Our culture looks for manly men, the Bear Grylls type, the Mt. Everest climbers, adventurous men. And, too many men seek to be the rough, tough, have it all together type showing no emotion — “mister macho.” We have put little value on a man that can establish relationships and maintain them and lead with a servant-leader attitude. Somehow, that type of man is weak and not confident enough to lead others.
John Wayne was the figure I grew up with that represented a man’s man. Yes, John Wayne was rough and tumble — he conquered the west and defeated the bad guys. However, almost to a movie, his characters could not quite develop relationships. Frequently, he was confused by the lady in his life. He didn’t seem to understand her emotions, attitude or comments.
I submit we should be looking to/for men that are God’s men, men that have a passionate relationship with the one true God in heaven, men who know how to develop relationships and grow them, exercise self-control, and walk with a humble attitude. 1 Samuel 16:7 points out that men look on the outward appearance, but God looks on the heart (of a man). We too should look on the heart on a man to determine if he is one to follow and look up to.
My father taught me many things. Little, however, were related to relationships, or were they? I learned how not to treat my wife, how not to raise children, how not to view friendships. My father struggled with relationships, with being vulnerable and humble, tender and caring. He certainly provided for our family. We always had a roof over our head, food on the table, clothes to wear, etc. But work, hard work, was more of a priority than relationships.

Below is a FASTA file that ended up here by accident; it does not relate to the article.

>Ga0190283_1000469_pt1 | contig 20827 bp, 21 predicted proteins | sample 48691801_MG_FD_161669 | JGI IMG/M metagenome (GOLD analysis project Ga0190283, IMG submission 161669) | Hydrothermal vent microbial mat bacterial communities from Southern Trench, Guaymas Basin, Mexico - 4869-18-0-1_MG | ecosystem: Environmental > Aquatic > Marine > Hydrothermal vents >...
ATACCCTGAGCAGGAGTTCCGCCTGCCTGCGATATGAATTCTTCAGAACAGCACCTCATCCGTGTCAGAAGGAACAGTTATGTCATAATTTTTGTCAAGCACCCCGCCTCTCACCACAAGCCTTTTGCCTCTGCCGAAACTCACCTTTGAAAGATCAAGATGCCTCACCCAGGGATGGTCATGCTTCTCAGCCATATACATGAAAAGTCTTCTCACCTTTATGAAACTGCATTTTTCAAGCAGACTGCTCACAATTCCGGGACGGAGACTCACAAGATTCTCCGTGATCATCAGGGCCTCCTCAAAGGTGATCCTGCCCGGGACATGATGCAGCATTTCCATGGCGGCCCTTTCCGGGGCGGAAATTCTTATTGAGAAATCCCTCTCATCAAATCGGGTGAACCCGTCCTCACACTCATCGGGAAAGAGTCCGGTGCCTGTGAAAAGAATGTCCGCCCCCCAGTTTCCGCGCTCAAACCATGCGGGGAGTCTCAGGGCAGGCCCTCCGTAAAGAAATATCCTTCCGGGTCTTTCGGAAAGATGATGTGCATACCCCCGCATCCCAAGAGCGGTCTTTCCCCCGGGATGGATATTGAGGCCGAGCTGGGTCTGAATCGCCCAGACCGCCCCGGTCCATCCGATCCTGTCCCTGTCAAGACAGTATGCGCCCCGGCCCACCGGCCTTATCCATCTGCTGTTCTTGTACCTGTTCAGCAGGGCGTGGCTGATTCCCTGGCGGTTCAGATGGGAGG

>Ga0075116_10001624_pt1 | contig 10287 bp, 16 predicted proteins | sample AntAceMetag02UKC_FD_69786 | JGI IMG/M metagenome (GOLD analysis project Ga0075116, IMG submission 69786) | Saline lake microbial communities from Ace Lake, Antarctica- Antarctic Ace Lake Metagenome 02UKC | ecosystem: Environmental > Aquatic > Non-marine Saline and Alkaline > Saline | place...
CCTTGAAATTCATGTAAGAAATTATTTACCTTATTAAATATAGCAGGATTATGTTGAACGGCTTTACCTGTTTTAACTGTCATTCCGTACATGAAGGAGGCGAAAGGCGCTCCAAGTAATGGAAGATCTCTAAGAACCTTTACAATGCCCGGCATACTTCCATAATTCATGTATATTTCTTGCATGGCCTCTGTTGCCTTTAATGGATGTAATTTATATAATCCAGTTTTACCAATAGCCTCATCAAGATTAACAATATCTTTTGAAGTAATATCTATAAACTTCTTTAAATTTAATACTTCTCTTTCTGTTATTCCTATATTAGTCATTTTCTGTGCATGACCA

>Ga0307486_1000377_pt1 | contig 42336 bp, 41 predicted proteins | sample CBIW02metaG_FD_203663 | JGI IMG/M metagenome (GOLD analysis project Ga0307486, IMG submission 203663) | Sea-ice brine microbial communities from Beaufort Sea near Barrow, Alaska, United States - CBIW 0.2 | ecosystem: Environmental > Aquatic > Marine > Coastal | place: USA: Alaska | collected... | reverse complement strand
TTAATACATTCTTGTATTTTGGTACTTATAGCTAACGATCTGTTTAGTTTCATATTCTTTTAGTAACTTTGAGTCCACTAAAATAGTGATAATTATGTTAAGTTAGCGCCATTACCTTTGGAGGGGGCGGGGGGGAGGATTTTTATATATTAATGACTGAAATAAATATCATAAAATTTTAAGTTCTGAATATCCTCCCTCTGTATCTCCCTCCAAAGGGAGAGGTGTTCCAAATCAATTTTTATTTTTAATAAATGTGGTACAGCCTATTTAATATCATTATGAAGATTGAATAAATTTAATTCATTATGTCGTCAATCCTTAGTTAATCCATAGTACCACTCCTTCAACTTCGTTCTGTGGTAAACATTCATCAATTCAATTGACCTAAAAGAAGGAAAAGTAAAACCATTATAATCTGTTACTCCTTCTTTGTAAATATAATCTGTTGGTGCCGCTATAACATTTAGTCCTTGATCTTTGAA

All of us as brothers know how to work. My next oldest brother, Fred, and I have a saying, “If I can’t fix it, it’s not broken.” We can fix “anything,” because my dad taught us how. At age eight I knew how to operate a bulldozer and could build a road with it. We knew how to handle and shoot guns, and we were accurate with them. We knew the outdoors and were comfortable there. An argument could be made that we are a men’s men. However, I want to be known as a man after God’s heart.
I am certainly grateful that my dad taught me to be resourceful. What I didn’t learn from him was how to be humble and exercise self-control. Let’s look at the life of David. He was certainly a man that could be called a man’s man, but, he was not defined by that. He was defined as a man after God’s heart (Acts 13:22). I submit that he exercised self-control and walked humbly with his God.
SELF-CONTROL – David had opportunity to kill Saul several times. Saul was afraid of David and was his enemy continually because he saw and knew that God was with David (1 Samuel 18:28&19).
When David had the opportunity to kill Saul in a camp one night and again in a cave when Saul did not know David was there, he chose not to take Saul’s life. David exercised self-control. He knew Saul was still king and God had not given him direction to take matters into his own hands, although one of his men encouraged him to take Saul’s life.
HUMBLE – In 2 Samuel 12: 1-15, when Nathan confronts David with his sin with Bathsheba, David does not backpedal or give excuses. He understands he has sinned against the Lord, humbles himself, and goes to Him for a clean heart and a renewed steadfast spirit (Psalm 51).
Before seeking a man’s man, one that scales Half Dome, climbs Mt. Everest, ventures to the bottom of the sea, or survives in the wilderness with only a folding knife and duct tape (I could probably pull that off), let’s seek and become a man of God first. Let’s look on the heart of men. Certainly, a man should be able to provide for and protect those in his influence, but all too often we only look for that and not a man in touch with his emotions and having an ability to build meaningful, trusting relationship.
The conversation around the campfire will be more honoring and edifying.
- What is holding you back?
- How are you doing in your journey to be a man after God’s heart?
- Do you believe you can be a man after His heart?